As cold weather has us spending more time indoors, public health leaders have designated January as Radon Action Month. You can’t see, smell or taste radon, but it could be present at a dangerous level in your home. Radon is the leading cause of lung cancer deaths among nonsmokers, claiming the lives of about 21,000 Americans each year. Residents can protect their health by testing the indoor air in their homes.
Radon is a naturally occurring radioactive gas that comes from rocks and dirt in the ground and escapes into the air everywhere. Radon exposure doesn’t cause any immediate symptoms, so it is very easy for people to be unaware that they are being exposed. Current and former smokers are much more vulnerable to radon exposure than people who have never smoked. Because radon is a colorless, odorless gas that cannot be detected with your senses, testing is the only way to know if you have high radon levels in your home.
Nearly half of all homes in Southwestern Virginia are vulnerable to high levels of radon, but the Virginia Department of Health (VDH) has found high levels of radon in homes in every Virginia county. Homes in the same neighborhood can have differing levels of radon indoors, so the U.S. Surgeon General encourages every household to have their home tested regardless of geographic location or type of foundation of your home.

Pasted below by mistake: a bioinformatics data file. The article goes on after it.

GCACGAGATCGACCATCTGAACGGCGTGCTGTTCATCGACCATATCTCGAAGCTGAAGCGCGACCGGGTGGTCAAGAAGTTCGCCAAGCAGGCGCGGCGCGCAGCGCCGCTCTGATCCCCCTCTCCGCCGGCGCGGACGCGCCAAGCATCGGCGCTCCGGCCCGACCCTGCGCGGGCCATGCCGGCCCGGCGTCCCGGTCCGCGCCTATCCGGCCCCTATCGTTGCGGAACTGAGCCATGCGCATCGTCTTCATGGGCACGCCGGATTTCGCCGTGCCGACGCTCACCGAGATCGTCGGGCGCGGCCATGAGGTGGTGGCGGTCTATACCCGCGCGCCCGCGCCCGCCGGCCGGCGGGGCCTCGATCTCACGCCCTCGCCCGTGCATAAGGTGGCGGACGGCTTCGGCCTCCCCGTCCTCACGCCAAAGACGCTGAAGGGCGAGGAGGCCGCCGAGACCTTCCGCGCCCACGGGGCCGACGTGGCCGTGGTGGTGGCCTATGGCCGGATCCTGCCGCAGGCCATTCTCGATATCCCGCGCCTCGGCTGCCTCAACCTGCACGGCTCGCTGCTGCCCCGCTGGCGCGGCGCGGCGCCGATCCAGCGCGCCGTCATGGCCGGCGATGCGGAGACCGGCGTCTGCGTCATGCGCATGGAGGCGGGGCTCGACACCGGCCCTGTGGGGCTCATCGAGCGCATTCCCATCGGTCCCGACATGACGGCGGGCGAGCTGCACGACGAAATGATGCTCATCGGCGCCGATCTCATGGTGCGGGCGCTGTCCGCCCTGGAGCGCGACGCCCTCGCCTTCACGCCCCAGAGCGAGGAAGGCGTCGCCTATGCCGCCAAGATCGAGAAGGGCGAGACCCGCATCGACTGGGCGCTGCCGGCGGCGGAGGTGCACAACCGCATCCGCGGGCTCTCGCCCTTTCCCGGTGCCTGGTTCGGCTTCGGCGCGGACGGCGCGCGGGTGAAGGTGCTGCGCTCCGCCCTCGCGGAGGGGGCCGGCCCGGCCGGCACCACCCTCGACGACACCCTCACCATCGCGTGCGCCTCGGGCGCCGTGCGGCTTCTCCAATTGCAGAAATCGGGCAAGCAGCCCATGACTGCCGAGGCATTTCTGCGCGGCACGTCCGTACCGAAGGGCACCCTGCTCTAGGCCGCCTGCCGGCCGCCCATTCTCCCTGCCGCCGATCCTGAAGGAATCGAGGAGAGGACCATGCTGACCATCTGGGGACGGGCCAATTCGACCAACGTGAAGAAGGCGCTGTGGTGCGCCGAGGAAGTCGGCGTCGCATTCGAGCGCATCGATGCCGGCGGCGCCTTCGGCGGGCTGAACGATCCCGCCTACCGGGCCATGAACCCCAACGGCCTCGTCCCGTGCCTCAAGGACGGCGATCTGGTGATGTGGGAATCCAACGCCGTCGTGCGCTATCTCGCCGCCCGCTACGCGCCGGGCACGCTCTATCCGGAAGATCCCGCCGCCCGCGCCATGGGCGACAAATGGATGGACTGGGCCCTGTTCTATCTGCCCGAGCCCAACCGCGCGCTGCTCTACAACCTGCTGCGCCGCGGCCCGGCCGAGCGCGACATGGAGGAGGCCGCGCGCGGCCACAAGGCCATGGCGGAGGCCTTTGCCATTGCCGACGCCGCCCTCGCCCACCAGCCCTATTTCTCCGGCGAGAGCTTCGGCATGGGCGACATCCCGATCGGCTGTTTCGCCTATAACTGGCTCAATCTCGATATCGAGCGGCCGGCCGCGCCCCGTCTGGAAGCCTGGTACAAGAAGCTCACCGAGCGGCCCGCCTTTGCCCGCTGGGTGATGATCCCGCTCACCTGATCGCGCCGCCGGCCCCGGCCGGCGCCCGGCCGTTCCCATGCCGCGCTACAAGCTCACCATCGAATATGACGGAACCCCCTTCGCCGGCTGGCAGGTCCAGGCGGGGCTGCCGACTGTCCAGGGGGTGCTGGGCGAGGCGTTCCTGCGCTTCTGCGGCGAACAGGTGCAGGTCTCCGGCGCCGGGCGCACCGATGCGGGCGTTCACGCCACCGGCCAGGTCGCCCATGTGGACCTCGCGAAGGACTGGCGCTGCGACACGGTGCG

Your chances of getting lung cancer from radon depend mostly on:
- How much radon is in your home
- The amount of time you spend in your home
- Whether you are a smoker or have ever smoked
Exposure to radon is a preventable health risk. Testing radon levels in your home can help prevent unnecessary exposure. If a high radon level is detected in your home, radon problems are almost always fixable with corrective steps to protect your household.
Things You Can Do During National Radon Action Month:
- Testing is easy and inexpensive. Learn more about testing your home, including how to obtain an easy-to-use test kit from VDH for $3 per kit at vdhradon.org. Kits are also for sale at most home improvement stores or online.
- Already have a radon mitigation unit in your house? Units should be tested at least every two years, or more often if living arrangements change, such as turning a basement into livable space suitable for occupancy.
- Spread the word about Radon Action Month by encouraging others to learn about radon and how to test their homes.
- Plan an activity in your community to help raise awareness of the importance of testing.
- Building a home? Learn more about construction techniques that help prevent radon from entering a home that are practical and straightforward for any builder.
Because radon is a leading environmental cause of cancer mortality in the United States, it is imperative that residents are informed about the health risks of extended radon exposure. Protect yourself and your family by getting your home tested!
-Christie Wills, Communications officer
Roanoke City & Alleghany Health Districts